Berry v. BerryAnnotate this Case
635 P.2d 68 (1981)
Betty Verdell BERRY, Plaintiff and Respondent, v. Lewis Dale BERRY, Defendant and Appellant.
Supreme Court of Utah.
July 30, 1981.
*69 Roger D. Sandack, Salt Lake City, for plaintiff and respondent.
Allen K. Young, Provo, for defendant and appellant.
Lewis Dale Berry (defendant) appeals from an amended decree of divorce entered in an action initiated by his wife, Betty V. Berry (plaintiff). He contends that the trial court made an unreasonable order of payment relating to the division of a partnership interest between the parties.
Following a trial to the court the plaintiff was awarded a decree of divorce, $300 per month alimony, one-half of the net equity of the parties in their house which property was ordered to be sold, and a one-half interest in the defendant's one-third interest in Berry Brothers Farm, a farming partnership composed of the defendant and two of his uncles. The court found that the one-sixth interest awarded to the plaintiff had a value of $42,000 and in the decree gave defendant the option to pay her that amount in equal monthly installments over a period to be determined by him, not longer than ten years, with interest on the unpaid balance at the rate of 12% per annum.
Shortly after the decree of divorce was signed and entered, the plaintiff moved to amend it to require that the defendant pay to her $42,000 according to the terms of the option contained in the original decree. The trial court granted the motion and amended the decree to provide that the plaintiff should have a judgment against the defendant for $42,000 if he did not, within 30 days, elect to pay her that amount in monthly installments as mentioned above.
There is no fixed formula which a trial judge must follow in making a division of properties. Cox v. Cox, Utah, 532 P.2d 994 (1975). It is the prerogative of the court to make whatever disposition of property it deems fair, equitable and necessary for the protection and welfare of the parties. Hamilton v. Hamilton, Utah, 562 P.2d 235 (1977). Its division will not be disturbed on appeal unless the record shows that there has been an abuse of discretion. Jesperson v. Jesperson, Utah, 610 P.2d 326 (1980).
Defendant contends that the amended decree is inequitable because if plaintiff obtains a judgment against him for the value of her partnership interest, she could attach his share of the proceeds from their home when it is sold, leaving him with only the undivided one-third interest in the partnership. It is a part-time farming operation which produces little or no income. In many years a loss is realized by the partnership which is equally shared by the partners on their individual income tax returns. If defendant elects to pay her in installments he will encounter another problem. His net income per month is $1,201. After subtracting $300 per month alimony and about $600 per month to service the $42,000 purchase, he will be left with $301 to live. The plaintiff's employment provides her with a net income of $500 per month plus commissions ranging from $25 to $150 per month. With an additional $300 alimony and $600 partnership payment, her income would be in excess of $1400 per month.
We commend the efforts of the trial judge to fashion a means by which the plaintiff's interest in a partnership composed of her divorced husband and members of his family might be liquidated. It would be beneficial to both parties to have her entirely severed from that operation. The difficulty, however, in making that severance is that there appears to be no market for the fractional partnership interest. The other partners are the only logical purchasers. In attempting to solve this problem, the trial judge endeavored to create a market for the plaintiff's interest by requiring the defendant to purchase it. Because of his financial condition, we find that this was an abuse of discretion. The order requiring the defendant to purchase her interest *70 is unfairly weighted in her favor and creates a burden upon him which he should not be expected to bear at this time under present circumstances.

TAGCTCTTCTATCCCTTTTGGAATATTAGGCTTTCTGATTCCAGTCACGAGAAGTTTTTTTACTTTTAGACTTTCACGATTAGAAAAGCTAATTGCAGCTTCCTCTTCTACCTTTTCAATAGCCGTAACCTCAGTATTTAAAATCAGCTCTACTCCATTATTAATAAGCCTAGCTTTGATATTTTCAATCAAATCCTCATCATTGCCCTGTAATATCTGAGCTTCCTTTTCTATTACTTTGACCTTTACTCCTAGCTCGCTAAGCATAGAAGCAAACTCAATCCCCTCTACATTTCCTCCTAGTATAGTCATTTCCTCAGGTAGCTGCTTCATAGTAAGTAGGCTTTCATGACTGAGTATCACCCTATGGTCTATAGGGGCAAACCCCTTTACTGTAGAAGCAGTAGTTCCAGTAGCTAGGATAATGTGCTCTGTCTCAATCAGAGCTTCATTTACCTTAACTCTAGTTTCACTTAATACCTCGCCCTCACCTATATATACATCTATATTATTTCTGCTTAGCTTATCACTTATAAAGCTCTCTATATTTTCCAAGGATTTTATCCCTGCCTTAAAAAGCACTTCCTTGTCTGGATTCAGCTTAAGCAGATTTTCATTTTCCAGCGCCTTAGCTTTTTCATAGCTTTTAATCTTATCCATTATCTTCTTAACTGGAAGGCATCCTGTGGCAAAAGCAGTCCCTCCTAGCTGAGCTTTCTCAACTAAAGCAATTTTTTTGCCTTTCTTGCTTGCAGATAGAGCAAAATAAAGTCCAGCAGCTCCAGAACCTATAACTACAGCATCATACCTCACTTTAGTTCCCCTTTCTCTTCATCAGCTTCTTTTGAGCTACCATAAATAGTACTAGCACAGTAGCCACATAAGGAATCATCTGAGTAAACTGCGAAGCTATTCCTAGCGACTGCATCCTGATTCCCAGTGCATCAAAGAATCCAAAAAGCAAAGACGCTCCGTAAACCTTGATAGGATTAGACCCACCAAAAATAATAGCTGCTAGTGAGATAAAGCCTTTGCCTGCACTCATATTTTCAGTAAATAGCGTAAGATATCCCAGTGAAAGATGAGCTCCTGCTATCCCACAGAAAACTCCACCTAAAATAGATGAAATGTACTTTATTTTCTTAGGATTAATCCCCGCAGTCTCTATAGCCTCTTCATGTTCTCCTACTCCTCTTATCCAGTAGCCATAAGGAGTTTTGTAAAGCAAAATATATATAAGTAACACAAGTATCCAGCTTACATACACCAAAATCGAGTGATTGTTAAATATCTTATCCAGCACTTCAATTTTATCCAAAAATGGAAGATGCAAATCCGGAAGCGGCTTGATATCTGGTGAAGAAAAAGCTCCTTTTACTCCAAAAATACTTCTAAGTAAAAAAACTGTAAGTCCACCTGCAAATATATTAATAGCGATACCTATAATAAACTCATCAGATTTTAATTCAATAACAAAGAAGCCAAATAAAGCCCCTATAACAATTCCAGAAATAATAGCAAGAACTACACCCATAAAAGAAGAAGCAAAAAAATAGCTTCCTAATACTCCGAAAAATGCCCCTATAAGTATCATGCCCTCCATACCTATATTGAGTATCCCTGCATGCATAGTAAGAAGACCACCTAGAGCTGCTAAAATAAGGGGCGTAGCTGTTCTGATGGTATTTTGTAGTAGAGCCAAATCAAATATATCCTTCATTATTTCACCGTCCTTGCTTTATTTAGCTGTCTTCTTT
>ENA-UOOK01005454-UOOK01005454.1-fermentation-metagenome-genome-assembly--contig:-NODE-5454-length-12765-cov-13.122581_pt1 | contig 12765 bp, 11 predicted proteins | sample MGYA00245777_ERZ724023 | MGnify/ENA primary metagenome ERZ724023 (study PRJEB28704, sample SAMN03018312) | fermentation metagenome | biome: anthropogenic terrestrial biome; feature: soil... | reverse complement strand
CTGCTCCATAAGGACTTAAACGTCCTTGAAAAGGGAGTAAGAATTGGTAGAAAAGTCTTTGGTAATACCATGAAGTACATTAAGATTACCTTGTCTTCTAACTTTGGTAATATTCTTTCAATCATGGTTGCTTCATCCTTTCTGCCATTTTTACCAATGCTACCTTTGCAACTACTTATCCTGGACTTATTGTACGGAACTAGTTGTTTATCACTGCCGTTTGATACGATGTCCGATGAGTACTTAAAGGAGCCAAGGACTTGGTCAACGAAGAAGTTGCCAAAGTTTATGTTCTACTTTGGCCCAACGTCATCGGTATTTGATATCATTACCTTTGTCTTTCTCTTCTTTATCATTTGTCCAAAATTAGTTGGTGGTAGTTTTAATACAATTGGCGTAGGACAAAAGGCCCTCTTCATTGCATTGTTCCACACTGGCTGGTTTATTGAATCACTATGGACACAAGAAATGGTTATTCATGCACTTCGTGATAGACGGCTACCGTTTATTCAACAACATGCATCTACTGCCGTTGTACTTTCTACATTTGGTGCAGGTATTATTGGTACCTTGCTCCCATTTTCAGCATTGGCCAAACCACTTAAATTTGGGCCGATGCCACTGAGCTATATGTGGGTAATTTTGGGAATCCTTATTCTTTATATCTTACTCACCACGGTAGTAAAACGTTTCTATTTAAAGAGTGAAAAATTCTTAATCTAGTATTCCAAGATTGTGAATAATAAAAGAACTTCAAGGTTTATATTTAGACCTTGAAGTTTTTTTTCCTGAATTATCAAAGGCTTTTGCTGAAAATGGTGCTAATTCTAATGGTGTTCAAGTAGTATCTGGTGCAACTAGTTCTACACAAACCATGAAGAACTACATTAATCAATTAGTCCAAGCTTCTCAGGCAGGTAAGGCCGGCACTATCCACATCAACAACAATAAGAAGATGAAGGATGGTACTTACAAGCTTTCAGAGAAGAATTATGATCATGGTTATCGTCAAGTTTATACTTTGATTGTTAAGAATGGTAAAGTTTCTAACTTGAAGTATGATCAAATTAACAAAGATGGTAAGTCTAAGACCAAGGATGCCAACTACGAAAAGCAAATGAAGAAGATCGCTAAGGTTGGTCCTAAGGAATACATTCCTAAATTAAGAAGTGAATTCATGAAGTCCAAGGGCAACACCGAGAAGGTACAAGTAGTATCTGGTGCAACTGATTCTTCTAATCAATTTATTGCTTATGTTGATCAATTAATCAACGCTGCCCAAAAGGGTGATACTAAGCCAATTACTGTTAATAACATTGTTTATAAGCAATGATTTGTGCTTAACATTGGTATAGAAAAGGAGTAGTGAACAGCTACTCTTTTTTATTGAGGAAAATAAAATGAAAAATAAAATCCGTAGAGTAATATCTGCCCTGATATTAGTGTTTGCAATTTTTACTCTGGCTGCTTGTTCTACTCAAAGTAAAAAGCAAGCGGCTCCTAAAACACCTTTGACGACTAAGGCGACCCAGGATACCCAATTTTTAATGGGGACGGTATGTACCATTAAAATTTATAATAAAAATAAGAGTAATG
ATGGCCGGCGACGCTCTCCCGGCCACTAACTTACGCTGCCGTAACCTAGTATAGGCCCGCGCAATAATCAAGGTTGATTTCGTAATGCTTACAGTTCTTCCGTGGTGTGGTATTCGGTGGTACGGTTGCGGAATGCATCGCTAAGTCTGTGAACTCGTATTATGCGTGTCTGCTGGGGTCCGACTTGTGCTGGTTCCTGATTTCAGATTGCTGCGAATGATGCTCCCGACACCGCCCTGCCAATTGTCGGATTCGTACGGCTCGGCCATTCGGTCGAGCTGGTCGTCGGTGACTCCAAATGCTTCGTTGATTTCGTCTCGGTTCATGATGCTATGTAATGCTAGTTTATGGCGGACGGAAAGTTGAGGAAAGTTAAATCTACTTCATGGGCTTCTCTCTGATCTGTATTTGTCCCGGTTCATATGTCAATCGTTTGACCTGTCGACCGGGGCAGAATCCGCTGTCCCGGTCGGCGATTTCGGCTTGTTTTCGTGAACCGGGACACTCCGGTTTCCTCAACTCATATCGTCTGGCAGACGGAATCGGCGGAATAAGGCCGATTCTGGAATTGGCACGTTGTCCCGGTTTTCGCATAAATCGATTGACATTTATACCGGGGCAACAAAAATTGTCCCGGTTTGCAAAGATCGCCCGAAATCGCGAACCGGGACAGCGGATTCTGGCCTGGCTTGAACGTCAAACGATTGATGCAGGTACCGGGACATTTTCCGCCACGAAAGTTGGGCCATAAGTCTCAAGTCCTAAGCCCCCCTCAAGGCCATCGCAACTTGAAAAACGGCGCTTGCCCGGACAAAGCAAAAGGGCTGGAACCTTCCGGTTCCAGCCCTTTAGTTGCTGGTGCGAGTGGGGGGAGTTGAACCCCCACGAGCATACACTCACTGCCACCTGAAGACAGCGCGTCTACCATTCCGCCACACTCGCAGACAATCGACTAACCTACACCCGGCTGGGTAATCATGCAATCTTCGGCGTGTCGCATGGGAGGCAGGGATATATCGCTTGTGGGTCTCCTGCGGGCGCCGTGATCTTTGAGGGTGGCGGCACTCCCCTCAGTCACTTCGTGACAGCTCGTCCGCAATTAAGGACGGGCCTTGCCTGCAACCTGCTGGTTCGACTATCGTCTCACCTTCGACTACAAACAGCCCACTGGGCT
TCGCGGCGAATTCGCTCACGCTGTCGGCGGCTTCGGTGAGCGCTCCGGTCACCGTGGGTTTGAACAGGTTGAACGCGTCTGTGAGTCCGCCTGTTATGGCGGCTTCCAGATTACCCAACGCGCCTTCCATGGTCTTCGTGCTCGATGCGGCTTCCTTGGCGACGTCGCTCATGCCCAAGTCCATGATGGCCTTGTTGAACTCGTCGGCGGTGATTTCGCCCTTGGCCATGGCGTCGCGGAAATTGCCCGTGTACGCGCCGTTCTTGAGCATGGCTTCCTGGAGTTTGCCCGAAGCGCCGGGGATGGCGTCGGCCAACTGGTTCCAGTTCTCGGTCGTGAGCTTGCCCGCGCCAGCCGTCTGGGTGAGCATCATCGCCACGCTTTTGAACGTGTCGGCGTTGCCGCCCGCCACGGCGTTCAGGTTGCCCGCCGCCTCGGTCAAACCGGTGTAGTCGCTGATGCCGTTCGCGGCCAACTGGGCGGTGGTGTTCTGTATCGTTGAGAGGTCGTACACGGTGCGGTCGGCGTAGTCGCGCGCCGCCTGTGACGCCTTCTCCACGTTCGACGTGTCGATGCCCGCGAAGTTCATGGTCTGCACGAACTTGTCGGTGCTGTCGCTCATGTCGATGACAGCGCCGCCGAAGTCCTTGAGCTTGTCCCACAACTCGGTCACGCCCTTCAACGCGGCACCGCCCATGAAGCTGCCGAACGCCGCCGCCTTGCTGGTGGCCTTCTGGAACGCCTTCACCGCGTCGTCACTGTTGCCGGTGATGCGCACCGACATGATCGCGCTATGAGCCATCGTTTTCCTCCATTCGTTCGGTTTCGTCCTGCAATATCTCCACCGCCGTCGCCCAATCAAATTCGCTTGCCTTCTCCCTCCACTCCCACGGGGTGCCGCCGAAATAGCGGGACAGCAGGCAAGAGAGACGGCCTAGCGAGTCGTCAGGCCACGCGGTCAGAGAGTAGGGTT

Plaintiff suggests that the judgment and order of purchase imposed on the defendant should not create a hardship because he may be able to persuade the other partners to sever the real property of the partnership which consists of approximately 1100 acres of land, and sell the severed portion to satisfy the plaintiff's interest. We commend that suggestion to the defendant but cannot impose it upon him as an obligation inasmuch as under our partnership laws, § 48-1-22(2)(b) and (c), U.C.A. 1953, neither plaintiff nor defendant can force a sale of specific partnership property.
We conclude that it is inequitable to award the plaintiff a judgment against the defendant for the value of the fractional partnership interest awarded to her, and that it is also inequitable to require him to purchase her interest on the terms imposed by the trial court. If and when the defendant's net income materially increases (whether by salary increases or by the payment of his credit union obligation of $250 per month) or other circumstances materially change (such as a reduction of his debts) the trial court under its continuing jurisdiction may again examine the problem. Section 30-3-5, U.C.A. 1953.
The amended decree is reversed insofar as it awards the plaintiff a judgment against the defendant unless he agrees to purchase her interest in the partnership. Each party to bear his or her own costs.
HALL, C.J., and STEWART and OAKS, JJ., concur.
MAUGHAN, J., heard the arguments but died before the opinion was filed.